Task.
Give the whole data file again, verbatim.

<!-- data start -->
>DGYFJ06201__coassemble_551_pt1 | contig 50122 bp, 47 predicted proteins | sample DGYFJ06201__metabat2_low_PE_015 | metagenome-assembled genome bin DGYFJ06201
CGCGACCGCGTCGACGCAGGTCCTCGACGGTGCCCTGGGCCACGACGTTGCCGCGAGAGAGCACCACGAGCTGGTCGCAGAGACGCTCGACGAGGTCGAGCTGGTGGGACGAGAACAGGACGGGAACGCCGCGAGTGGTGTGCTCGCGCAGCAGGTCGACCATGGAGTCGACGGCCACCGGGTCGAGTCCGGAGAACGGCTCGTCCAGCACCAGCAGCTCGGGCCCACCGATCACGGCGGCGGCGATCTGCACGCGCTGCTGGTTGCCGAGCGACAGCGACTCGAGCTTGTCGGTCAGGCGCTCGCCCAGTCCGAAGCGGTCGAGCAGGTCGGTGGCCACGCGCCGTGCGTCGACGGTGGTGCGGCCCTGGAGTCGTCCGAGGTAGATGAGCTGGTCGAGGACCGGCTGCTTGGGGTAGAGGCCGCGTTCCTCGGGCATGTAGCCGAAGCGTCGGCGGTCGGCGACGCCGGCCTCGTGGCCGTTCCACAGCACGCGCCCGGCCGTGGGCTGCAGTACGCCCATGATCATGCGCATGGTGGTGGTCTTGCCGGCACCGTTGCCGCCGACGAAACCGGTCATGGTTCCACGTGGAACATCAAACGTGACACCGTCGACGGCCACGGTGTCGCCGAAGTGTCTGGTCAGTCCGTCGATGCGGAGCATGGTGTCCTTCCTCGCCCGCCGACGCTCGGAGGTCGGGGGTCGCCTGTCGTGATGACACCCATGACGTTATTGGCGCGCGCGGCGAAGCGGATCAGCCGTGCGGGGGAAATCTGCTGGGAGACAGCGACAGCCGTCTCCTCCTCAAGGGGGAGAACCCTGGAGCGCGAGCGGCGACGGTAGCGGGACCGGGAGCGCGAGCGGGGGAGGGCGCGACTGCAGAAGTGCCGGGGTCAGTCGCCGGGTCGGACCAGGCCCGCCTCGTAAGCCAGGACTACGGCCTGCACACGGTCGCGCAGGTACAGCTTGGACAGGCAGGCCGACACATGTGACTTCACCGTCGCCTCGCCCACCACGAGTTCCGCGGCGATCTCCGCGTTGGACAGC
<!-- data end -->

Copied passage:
>DGYFJ06201__coassemble_551_pt1 | contig 50122 bp, 47 predicted proteins | sample DGYFJ06201__metabat2_low_PE_015 | metagenome-assembled genome bin DGYFJ06201
CGCGACCGCGTCGACGCAGGTCCTCGACGGTGCCCTGGGCCACGACGTTGCCGCGAGAGAGCACCACGAGCTGGTCGCAGAGACGCTCGACGAGGTCGAGCTGGTGGGACGAGAACAGGACGGGAACGCCGCGAGTGGTGTGCTCGCGCAGCAGGTCGACCATGGAGTCGACGGCCACCGGGTCGAGTCCGGAGAACGGCTCGTCCAGCACCAGCAGCTCGGGCCCACCGATCACGGCGGCGGCGATCTGCACGCGCTGCTGGTTGCCGAGCGACAGCGACTCGAGCTTGTCGGTCAGGCGCTCGCCCAGTCCGAAGCGGTCGAGCAGGTCGGTGGCCACGCGCCGTGCGTCGACGGTGGTGCGGCCCTGGAGTCGTCCGAGGTAGATGAGCTGGTCGAGGACCGGCTGCTTGGGGTAGAGGCCGCGTTCCTCGGGCATGTAGCCGAAGCGTCGGCGGTCGGCGACGCCGGCCTCGTGGCCGTTCCACAGCACGCGCCCGGCCGTGGGCTGCAGTACGCCCATGATCATGCGCATGGTGGTGGTCTTGCCGGCACCGTTGCCGCCGACGAAACCGGTCATGGTTCCACGTGGAACATCAAACGTGACACCGTCGACGGCCACGGTGTCGCCGAAGTGTCTGGTCAGTCCGTCGATGCGGAGCATGGTGTCCTTCCTCGCCCGCCGACGCTCGGAGGTCGGGGGTCGCCTGTCGTGATGACACCCATGACGTTATTGGCGCGCGCGGCGAAGCGGATCAGCCGTGCGGGGGAAATCTGCTGGGAGACAGCGACAGCCGTCTCCTCCTCAAGGGGGAGAACCCTGGAGCGCGAGCGGCGACGGTAGCGGGACCGGGAGCGCGAGCGGGGGAGGGCGCGACTGCAGAAGTGCCGGGGTCAGTCGCCGGGTCGGACCAGGCCCGCCTCGTAAGCCAGGACTACGGCCTGCACACGGTCGCGCAGGTACAGCTTGGACAGGCAGGCCGACACATGTGACTTCACCGTCGCCTCGCCCACCACGAGTTCCGCGGCGATCTCCGCGTTGGACAGC